It’s hard to think of an issue that is not, in one way or another, a local issue. Local governments today deal with an increasingly complex suite of policies and services that impact the quality of life of all Canadians. Local governments are responsible for the success of our communities, which in turn determines the success of our nation. To overlook the distinctiveness of local government in the teaching and study of Canadian politics is (in my rather biased view!) a most unfortunate omission.

Just as local government is unique, so too are its leaders.

Mayors are unlike any other political leaders in the country. Just consider their path to leadership. To become Prime Minister or a Premier in Canada, one must pass through a series of selection processes including at the riding association level and advancing through the apparatus of a large political party. In most cases, becoming Mayor just involves paying a modest filing fee and running successfully in a general election. These different paths may reward different leadership traits, and perhaps attract different kinds of leaders. Nearly 30 big city mayors in Canada can accurately claim to be directly elected by more Canadians than any other elected official in the country. Once in office, Mayors have different suite of powers with which to govern. In most cases, Mayors have no cabinet, and limited patronage or disciplinary tools to use to advance their agenda. They lead through other forms of power and influence.

To date, there has not been a comprehensive study of mayors in Canada. While the activities of Mayors are chronicled on a near daily basis through popular media, a review of academic literature finds a much smaller volume of work, contained mainly in textbook chapters, a short list of historical and biographical texts, and a few specifically focused academic studies. What is written about Canadian mayors describes the role as “quite unclear”1 and claims that we have a uniformly ‘weak mayor’ system, a term borrowed from the United States where it refers to a system of government (which isn’t exactly a perfect match in the Canadian context – a topic for another blog!).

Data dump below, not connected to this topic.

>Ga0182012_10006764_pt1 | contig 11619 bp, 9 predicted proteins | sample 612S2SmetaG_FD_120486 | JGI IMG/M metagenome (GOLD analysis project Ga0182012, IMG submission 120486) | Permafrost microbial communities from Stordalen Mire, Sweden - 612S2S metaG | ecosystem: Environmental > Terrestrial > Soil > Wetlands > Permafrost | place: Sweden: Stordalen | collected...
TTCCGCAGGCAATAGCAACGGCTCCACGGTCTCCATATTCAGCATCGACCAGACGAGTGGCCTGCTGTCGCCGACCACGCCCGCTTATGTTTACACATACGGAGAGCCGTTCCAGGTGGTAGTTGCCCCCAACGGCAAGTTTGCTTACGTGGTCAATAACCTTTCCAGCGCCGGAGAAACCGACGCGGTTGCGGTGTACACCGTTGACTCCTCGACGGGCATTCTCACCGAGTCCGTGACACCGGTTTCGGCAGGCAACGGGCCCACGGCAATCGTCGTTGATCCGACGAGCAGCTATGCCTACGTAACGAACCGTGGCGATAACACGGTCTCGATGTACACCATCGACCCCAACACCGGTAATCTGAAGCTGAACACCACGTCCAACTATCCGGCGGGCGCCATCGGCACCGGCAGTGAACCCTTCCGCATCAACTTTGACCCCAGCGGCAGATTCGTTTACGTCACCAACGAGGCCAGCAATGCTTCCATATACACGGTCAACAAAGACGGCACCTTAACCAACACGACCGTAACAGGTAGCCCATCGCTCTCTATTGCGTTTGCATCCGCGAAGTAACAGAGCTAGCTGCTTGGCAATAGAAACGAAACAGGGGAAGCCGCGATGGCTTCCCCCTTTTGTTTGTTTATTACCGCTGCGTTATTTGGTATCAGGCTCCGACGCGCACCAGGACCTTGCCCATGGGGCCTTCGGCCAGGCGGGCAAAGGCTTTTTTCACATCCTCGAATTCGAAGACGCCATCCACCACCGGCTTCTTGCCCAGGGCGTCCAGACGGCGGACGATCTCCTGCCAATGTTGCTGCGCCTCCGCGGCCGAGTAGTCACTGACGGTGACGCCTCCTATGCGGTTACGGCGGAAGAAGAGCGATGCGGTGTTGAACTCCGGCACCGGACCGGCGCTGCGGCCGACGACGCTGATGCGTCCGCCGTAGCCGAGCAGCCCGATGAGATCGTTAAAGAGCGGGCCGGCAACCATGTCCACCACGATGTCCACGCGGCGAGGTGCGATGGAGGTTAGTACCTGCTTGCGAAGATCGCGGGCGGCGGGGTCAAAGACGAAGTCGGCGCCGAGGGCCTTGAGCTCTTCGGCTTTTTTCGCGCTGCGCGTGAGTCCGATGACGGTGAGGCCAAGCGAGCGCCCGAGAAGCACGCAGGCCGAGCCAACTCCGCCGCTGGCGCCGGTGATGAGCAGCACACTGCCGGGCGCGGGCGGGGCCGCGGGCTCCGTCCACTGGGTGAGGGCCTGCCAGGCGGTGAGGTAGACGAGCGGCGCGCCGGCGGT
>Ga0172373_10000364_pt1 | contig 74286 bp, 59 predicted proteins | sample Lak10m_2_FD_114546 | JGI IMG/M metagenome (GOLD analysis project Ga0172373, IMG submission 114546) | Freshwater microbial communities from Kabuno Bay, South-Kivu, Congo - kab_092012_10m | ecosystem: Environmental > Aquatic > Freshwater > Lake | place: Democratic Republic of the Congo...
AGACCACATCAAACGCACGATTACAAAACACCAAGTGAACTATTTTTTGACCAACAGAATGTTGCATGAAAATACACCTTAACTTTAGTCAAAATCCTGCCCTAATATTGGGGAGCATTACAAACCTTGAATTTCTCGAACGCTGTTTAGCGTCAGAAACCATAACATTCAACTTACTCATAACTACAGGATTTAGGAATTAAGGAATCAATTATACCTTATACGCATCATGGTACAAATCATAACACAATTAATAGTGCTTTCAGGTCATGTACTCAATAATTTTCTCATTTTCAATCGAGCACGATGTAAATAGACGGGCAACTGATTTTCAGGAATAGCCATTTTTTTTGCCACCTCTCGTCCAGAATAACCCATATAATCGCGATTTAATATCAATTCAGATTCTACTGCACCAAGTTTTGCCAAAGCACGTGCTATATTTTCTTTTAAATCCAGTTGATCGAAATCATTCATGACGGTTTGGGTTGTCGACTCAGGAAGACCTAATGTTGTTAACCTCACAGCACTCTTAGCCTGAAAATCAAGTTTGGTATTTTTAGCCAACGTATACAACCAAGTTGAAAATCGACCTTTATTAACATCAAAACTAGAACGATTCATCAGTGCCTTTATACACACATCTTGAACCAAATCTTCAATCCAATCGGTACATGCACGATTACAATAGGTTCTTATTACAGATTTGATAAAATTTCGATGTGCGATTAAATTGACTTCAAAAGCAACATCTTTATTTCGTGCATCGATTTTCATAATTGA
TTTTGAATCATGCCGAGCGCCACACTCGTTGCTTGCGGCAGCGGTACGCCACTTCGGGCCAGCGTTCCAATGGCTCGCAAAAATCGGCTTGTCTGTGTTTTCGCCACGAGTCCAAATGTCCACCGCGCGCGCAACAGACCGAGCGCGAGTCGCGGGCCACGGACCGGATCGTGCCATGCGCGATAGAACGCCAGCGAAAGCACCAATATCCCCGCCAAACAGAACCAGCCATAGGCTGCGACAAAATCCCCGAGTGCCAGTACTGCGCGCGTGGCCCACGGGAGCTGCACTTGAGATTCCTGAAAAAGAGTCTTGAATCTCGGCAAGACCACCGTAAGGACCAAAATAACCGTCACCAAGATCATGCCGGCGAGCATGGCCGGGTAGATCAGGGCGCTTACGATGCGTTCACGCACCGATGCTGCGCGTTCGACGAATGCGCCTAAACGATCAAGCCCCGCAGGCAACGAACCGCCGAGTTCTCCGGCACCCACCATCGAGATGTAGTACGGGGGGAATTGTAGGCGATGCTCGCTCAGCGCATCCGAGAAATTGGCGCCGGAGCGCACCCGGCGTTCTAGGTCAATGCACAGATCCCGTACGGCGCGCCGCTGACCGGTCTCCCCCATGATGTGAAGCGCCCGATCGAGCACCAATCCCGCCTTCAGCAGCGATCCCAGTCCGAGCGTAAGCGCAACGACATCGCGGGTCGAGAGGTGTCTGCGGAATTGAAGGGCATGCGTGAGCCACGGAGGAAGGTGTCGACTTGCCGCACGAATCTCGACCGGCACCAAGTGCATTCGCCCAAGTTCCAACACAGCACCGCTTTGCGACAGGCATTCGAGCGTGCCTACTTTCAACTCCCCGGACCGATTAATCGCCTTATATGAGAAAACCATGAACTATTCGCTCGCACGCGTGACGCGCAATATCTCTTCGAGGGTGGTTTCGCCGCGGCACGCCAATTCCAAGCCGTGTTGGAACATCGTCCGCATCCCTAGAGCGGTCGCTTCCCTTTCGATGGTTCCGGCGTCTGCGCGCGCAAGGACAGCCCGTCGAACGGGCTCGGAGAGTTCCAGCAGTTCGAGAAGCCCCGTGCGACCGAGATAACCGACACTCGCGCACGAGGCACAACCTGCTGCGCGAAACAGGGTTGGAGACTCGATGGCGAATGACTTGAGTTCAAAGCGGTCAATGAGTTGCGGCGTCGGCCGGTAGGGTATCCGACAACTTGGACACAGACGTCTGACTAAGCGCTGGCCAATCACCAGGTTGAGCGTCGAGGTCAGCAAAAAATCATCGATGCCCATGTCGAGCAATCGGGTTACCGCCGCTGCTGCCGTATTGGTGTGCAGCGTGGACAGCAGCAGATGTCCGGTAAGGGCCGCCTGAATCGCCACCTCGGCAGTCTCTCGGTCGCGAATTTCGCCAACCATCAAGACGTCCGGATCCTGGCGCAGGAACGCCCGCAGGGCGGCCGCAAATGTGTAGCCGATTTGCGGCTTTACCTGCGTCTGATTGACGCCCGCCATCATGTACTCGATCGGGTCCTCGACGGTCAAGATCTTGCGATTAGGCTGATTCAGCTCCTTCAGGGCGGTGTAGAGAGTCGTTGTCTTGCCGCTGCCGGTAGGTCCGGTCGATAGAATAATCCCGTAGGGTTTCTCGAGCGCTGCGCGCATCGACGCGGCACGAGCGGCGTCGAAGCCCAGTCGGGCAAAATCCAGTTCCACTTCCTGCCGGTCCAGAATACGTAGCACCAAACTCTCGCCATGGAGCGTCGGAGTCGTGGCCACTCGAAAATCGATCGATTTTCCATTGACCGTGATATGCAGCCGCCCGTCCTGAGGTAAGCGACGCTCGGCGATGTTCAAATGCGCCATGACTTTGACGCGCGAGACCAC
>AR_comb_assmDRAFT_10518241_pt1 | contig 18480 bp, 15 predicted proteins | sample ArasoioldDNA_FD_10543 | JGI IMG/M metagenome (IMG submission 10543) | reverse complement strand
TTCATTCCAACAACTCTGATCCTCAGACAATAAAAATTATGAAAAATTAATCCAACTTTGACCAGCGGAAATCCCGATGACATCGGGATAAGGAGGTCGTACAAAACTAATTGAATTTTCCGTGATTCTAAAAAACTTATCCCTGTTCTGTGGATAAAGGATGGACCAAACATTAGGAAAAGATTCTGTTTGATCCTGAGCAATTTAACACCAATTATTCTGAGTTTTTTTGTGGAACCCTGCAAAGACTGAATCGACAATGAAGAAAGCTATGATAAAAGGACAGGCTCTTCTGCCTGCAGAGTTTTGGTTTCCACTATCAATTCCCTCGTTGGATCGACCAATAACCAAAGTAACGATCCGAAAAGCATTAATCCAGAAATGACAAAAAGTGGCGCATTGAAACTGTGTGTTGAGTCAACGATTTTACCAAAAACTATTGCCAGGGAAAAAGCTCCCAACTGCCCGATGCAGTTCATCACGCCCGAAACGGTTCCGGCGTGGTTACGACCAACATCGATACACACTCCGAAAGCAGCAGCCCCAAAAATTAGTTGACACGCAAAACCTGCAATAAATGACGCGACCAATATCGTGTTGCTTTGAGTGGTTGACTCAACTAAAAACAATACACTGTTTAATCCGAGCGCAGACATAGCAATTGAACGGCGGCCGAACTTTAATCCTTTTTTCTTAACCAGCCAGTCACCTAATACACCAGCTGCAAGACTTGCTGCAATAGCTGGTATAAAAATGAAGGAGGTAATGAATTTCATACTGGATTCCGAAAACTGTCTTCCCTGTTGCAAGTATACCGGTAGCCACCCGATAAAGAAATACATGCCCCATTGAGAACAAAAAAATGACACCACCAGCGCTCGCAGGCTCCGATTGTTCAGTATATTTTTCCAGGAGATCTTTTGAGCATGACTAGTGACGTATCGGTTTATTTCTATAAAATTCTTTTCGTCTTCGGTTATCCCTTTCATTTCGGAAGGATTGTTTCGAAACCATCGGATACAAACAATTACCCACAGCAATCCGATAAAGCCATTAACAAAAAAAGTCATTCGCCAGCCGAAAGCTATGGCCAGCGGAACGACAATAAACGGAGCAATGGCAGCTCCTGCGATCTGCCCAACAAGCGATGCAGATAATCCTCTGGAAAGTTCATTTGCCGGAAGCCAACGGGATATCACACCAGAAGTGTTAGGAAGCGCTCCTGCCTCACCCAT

In a recent article, political scientist Tom Urbaniak describes the challenges of studying mayoral leadership in Canada, including a need to build a literature “almost literally from scratch”2; the contested core concepts of ‘power’, ‘leadership’, and ‘strong / weak mayor’; the numerous variables to be considered including personality, interests, and institutional features; methodological challenges arising from the sheer number of municipalities and variation among them; and, the different approaches engaged in the study of urban politics. Despite these challenges, Urbaniak points to the importance of this endeavor:

These intellectual dilemmas should not discourage the study of municipal leadership, considering the growing political focus on cities and municipalities, and increasing public concern about urban poverty, infrastructure, air quality, finances, public safety, and the conservation of vibrant communities. Cultivating local political leadership—and the conditions for such leadership to be effective and directed to salient purposes—may indeed be one of the most important social and public-policy objectives of our time.3

I couldn’t agree more. Local government is important and unique, and so are its leaders. They ought to be studied in their own right. We need a Canadian-made way to understand and describe political leadership at the local level in Canada. And while no single study can fully address this deficit, this project aims to take a small step forward.

Please join me. Share your insights. Argue back. Let’s start an overdue dialogue about local political leadership in Canada.

What cities are included in this study, and why?

This project examines the role of the mayor in 10 Canadian cities, the largest in each province:

  • Vancouver, British Columbia
  • Calgary, Alberta
  • Saskatoon, Saskatchewan
  • Winnipeg, Manitoba
  • Toronto, Ontario
  • Montreal, Quebec
  • Saint John, New Brunswick
  • Halifax, Nova Scotia
  • Charlottetown, Prince Edward Island
  • St. John’s, Newfoundland and Labrador


Why were these cities selected?

Case selection is a critical, and often challenging, aspect of any research project. The approach of focusing on the largest city in each province was selected for a few reasons. First, in order to produce a Canada-wide study, it is critical to examine cities in all provinces, particularly as the formal authorities of mayors are primarily assigned through provincial legislation and because municipalities in Canada are creatures of the provinces in which they reside. Second, the sample includes some diversity of city size and scale. The sample represents approximately 20% of the Canadian population, and includes some of the largest cities in Canada with more than a million residents (Toronto, Montreal, Calgary), as well as smaller cities with fewer than one hundred thousand residents (Charlottetown and Saint John). Third, the sample includes five capital cities and five non-capital cities, allowing for an interesting comparison of how this may or may not influence the role of the mayor. Finally, this approach follows an established precedent for case selection in national studies of local government in Canada (such as Martin Horak and Robert Young’s (eds) Sites of Governance: Multilevel Governance and Policy Making in Canada’s Big Cities, 2012).